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Even on cooler days, a parked car can be a killer
Scripps Howard News Service


July 05, 2005

The interior of a closed, parked car can rapidly heat up to life-threatening levels if parked in the sun, even on cooler days, a new study by California researchers shows.

Their report, published Tuesday in the journal Pediatrics, showed that a car interior can heat up by an average of 40 degrees Fahrenheit within an hour, regardless of how cool the outside air might be. And 80 percent of the temperature rise occurred in the first half hour.

That car really is like an oven. A new study by California researchers shows that a closed, parked car on a sunny day, even in relatively cool temperatures, can have interior temperatures rise by 40 degrees in an hour, with most of the heating coming in the first half-hour. They say this underscores the danger in leaving kids or pets in a parked car even for a brief stop.

The researchers hope the findings convince parents and pet owners that parked cars are not safe havens even on mild days.

"There are cases of children (left in parked cars) dying on days as cool as 70 degrees," said Dr. Catherine McLaren, lead author of the study and an instructor in emergency medicine at the Stanford University Medical School. The study measured how a car heated up in the sun on days with temperatures ranging as high as 96 degrees and as low as 72.

"On a cool day, you don't feel hot, so you believe it will be OK. But ambient temperature doesn't matter - it's whether it's sunny out," said Dr. James Quinn, a co-author of the study and an associate professor of emergency medicine.

Past research has documented that temperatures spike in cars on very hot days, with the glass and metal acting as a greenhouse.

"Cars get hot, we know this intuitively," said Jan Null, an independent consulting meteorologist who used sensors inside a car to measure heat buildup. "This study tells us that cars get hot very fast."

A study by Massachusetts researchers published earlier this year examined the circumstances of 171 heat-related deaths to young children (5 and younger) in parked cars in the United States between 1995 and 2000, gathered from online news accounts.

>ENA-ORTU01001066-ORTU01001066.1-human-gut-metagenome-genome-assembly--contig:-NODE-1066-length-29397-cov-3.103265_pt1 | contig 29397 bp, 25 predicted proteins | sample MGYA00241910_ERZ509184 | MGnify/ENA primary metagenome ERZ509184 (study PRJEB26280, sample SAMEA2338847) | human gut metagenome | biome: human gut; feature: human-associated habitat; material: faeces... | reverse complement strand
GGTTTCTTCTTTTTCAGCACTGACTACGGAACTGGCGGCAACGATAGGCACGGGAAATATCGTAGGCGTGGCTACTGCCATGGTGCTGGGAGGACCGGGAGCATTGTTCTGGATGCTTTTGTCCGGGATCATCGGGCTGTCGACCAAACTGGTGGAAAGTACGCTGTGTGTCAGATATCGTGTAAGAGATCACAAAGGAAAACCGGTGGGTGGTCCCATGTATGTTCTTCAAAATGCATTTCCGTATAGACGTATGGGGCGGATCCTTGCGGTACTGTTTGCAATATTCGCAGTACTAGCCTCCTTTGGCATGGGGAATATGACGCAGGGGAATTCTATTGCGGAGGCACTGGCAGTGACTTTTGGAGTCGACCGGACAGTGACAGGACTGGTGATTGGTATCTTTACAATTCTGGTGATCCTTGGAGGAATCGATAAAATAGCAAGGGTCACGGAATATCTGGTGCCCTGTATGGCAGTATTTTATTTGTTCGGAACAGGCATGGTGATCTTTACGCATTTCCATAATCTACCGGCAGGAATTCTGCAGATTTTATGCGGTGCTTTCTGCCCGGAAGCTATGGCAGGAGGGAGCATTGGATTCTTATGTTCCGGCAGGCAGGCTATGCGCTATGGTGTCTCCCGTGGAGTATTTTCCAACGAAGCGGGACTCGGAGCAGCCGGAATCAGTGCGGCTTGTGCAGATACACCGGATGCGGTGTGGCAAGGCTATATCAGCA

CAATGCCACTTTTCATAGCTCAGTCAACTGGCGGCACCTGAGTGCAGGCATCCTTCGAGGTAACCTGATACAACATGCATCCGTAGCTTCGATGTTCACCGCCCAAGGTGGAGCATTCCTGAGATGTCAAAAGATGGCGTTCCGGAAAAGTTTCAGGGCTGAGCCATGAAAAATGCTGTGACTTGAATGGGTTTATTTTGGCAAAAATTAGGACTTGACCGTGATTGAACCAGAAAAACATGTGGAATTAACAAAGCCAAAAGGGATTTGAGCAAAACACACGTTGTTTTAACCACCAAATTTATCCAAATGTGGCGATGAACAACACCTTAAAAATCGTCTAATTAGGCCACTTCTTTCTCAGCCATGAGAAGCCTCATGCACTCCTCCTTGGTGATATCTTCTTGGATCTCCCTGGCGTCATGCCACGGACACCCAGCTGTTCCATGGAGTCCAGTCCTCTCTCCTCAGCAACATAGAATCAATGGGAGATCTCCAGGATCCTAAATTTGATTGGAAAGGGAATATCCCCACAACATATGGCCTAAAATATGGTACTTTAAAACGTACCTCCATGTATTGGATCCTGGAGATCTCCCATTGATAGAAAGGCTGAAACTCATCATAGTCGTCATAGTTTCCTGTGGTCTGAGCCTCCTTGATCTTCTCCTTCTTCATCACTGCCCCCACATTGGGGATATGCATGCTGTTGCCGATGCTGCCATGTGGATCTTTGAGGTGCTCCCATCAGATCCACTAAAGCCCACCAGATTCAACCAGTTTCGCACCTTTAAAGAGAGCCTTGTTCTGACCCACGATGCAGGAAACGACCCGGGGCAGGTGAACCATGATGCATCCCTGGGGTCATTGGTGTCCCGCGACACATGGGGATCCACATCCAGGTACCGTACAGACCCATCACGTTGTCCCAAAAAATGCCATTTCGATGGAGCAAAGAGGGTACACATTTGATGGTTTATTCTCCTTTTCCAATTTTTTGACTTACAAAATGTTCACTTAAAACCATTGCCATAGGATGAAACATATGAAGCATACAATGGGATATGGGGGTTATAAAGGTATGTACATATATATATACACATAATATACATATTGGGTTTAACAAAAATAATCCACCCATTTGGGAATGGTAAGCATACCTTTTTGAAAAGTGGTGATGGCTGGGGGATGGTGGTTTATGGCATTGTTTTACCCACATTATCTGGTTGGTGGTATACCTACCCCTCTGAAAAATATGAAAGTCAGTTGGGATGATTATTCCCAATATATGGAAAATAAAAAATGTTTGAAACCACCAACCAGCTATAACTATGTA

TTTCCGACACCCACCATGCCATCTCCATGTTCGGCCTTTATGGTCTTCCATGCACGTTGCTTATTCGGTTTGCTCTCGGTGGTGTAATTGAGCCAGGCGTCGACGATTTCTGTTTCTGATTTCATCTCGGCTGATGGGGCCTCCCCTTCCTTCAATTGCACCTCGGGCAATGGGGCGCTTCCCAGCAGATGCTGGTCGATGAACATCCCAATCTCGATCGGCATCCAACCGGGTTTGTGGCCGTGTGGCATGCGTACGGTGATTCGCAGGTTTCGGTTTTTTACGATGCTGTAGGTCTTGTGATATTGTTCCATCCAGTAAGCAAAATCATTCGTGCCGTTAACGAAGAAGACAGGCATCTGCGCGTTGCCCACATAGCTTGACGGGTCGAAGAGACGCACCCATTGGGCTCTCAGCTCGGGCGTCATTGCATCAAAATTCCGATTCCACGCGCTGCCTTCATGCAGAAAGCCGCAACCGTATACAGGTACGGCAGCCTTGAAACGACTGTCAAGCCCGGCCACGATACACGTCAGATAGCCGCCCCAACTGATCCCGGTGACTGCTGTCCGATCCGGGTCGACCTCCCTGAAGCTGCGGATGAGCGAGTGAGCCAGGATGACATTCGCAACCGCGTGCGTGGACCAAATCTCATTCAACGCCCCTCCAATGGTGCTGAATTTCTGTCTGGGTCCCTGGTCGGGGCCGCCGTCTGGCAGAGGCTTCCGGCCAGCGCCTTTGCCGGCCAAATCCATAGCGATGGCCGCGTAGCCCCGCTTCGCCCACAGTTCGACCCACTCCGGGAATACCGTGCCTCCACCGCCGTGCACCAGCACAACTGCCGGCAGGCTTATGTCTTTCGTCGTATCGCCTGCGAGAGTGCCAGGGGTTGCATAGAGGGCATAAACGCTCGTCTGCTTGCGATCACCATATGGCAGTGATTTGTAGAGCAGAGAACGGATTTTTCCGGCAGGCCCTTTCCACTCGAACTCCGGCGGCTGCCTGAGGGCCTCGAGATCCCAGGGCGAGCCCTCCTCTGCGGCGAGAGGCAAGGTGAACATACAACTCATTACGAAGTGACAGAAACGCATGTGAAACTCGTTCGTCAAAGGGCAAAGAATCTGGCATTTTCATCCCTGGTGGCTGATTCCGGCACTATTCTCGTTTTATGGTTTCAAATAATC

They found that deaths occurred in outside temperatures ranging from 63 to 115 degrees, but three-quarters of the incidents were in June, July and August. About the same proportion involved children who were left behind in the vehicle by an adult, either due to forgetfulness or a deliberate decision.

McLaren said the findings should particularly discourage those caregivers who might think it's acceptable to leave a child or pet in the car for only a few minutes.

Null said drivers sometimes think that by cracking a window or running the car air conditioner before stopping the car they can make the practice safe.

But he's found that cracking a window has an insignificant effect on either the rate of heating or the temperature inside after an hour, while the air-conditioner trick only delays the temperature spike by about five minutes.

Null still hopes to do more studies on other variables, like the color, shape and interior size of a vehicle, or the effect of tinted windows on how fast an interior heats up. However, the researcher said he's convinced that things heat up rapidly in all cars left in the sun.

"If more people knew the danger of leaving their children in the car, they probably wouldn't do it," McLaren said. She noted that other than studies based on accounts of tragedies, there's almost no information on how many parents leave kids behind in cars either on purpose or by accident.

The Kids And Cars advocacy group, which attempts to track incidents of children put in jeopardy from parked cars in various circumstances, estimates that about 24 percent of the more than 650 children under 15 killed in or around cars between 2000 and 2004 in the United States died from heat-related injuries.

The organization notes that car temperatures can easily reach 120 degrees even when it's only in the 70s outside, and urges parents and caregivers to leave a regular reminder, like a teddy bear or dashboard sign, to remind them there's a young passenger riding in back who needs to come with them when they leave the car.


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Contact Lee Bowman at BowmanL(at)

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